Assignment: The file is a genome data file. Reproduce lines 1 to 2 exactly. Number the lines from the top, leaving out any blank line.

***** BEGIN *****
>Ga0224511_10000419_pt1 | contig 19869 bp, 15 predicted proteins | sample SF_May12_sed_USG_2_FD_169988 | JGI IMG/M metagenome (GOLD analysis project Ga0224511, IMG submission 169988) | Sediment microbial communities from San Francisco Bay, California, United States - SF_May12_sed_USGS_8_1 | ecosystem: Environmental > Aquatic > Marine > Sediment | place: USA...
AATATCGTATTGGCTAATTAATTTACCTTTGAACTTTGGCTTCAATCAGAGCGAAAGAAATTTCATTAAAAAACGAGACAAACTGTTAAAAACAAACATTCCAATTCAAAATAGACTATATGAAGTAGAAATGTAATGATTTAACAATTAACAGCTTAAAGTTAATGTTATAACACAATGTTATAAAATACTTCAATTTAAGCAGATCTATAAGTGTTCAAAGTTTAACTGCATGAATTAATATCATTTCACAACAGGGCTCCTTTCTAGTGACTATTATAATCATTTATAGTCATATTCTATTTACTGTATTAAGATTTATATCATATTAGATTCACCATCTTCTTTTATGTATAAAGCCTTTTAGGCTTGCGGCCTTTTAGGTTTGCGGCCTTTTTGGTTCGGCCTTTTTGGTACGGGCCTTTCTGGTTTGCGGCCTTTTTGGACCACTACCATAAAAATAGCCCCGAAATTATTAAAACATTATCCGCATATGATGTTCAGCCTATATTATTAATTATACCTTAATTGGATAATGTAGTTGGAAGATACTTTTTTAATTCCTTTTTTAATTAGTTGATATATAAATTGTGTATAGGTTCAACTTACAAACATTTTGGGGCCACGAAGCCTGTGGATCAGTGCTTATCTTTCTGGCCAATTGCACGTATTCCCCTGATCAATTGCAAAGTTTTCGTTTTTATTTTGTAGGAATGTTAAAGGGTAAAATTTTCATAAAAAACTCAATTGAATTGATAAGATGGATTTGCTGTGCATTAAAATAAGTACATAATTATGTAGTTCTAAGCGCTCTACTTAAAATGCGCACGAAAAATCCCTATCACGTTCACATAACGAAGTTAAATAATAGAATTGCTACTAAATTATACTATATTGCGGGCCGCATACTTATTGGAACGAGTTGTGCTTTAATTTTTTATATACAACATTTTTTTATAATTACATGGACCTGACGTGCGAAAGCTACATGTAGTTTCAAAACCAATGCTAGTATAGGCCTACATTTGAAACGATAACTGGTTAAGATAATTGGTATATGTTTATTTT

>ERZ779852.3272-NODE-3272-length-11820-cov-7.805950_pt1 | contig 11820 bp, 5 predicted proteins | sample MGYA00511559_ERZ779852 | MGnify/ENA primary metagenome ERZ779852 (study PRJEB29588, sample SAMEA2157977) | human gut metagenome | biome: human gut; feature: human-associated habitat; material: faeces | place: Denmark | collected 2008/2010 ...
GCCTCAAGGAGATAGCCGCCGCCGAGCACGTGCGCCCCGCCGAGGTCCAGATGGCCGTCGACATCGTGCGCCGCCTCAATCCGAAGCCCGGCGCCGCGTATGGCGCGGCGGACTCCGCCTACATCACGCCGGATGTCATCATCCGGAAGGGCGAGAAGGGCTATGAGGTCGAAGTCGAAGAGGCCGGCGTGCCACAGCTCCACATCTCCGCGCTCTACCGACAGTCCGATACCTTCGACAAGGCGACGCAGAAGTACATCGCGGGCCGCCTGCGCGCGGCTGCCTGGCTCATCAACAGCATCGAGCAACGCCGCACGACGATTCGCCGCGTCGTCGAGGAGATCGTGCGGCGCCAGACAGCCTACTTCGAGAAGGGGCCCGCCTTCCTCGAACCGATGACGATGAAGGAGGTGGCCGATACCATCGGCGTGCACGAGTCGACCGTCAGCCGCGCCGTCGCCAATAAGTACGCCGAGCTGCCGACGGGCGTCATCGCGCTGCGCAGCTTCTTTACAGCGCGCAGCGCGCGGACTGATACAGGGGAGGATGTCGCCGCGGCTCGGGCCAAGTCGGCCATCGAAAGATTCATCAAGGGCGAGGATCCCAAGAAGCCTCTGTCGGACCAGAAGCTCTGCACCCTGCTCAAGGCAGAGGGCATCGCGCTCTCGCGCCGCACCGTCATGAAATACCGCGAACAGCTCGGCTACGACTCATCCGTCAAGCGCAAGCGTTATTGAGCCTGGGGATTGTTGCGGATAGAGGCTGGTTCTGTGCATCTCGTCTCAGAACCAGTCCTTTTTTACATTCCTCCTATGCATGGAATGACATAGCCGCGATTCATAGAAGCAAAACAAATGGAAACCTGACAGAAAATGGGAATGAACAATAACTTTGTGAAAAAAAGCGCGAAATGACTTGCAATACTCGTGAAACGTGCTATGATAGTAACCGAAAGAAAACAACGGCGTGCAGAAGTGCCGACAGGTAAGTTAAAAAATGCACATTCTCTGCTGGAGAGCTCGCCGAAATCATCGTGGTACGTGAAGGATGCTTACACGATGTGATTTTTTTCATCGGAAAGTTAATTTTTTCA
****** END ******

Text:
>Ga0224511_10000419_pt1 | contig 19869 bp, 15 predicted proteins | sample SF_May12_sed_USG_2_FD_169988 | JGI IMG/M metagenome (GOLD analysis project Ga0224511, IMG submission 169988) | Sediment microbial communities from San Francisco Bay, California, United States - SF_May12_sed_USGS_8_1 | ecosystem: Environmental > Aquatic > Marine > Sediment | place: USA...
AATATCGTATTGGCTAATTAATTTACCTTTGAACTTTGGCTTCAATCAGAGCGAAAGAAATTTCATTAAAAAACGAGACAAACTGTTAAAAACAAACATTCCAATTCAAAATAGACTATATGAAGTAGAAATGTAATGATTTAACAATTAACAGCTTAAAGTTAATGTTATAACACAATGTTATAAAATACTTCAATTTAAGCAGATCTATAAGTGTTCAAAGTTTAACTGCATGAATTAATATCATTTCACAACAGGGCTCCTTTCTAGTGACTATTATAATCATTTATAGTCATATTCTATTTACTGTATTAAGATTTATATCATATTAGATTCACCATCTTCTTTTATGTATAAAGCCTTTTAGGCTTGCGGCCTTTTAGGTTTGCGGCCTTTTTGGTTCGGCCTTTTTGGTACGGGCCTTTCTGGTTTGCGGCCTTTTTGGACCACTACCATAAAAATAGCCCCGAAATTATTAAAACATTATCCGCATATGATGTTCAGCCTATATTATTAATTATACCTTAATTGGATAATGTAGTTGGAAGATACTTTTTTAATTCCTTTTTTAATTAGTTGATATATAAATTGTGTATAGGTTCAACTTACAAACATTTTGGGGCCACGAAGCCTGTGGATCAGTGCTTATCTTTCTGGCCAATTGCACGTATTCCCCTGATCAATTGCAAAGTTTTCGTTTTTATTTTGTAGGAATGTTAAAGGGTAAAATTTTCATAAAAAACTCAATTGAATTGATAAGATGGATTTGCTGTGCATTAAAATAAGTACATAATTATGTAGTTCTAAGCGCTCTACTTAAAATGCGCACGAAAAATCCCTATCACGTTCACATAACGAAGTTAAATAATAGAATTGCTACTAAATTATACTATATTGCGGGCCGCATACTTATTGGAACGAGTTGTGCTTTAATTTTTTATATACAACATTTTTTTATAATTACATGGACCTGACGTGCGAAAGCTACATGTAGTTTCAAAACCAATGCTAGTATAGGCCTACATTTGAAACGATAACTGGTTAAGATAATTGGTATATGTTTATTTT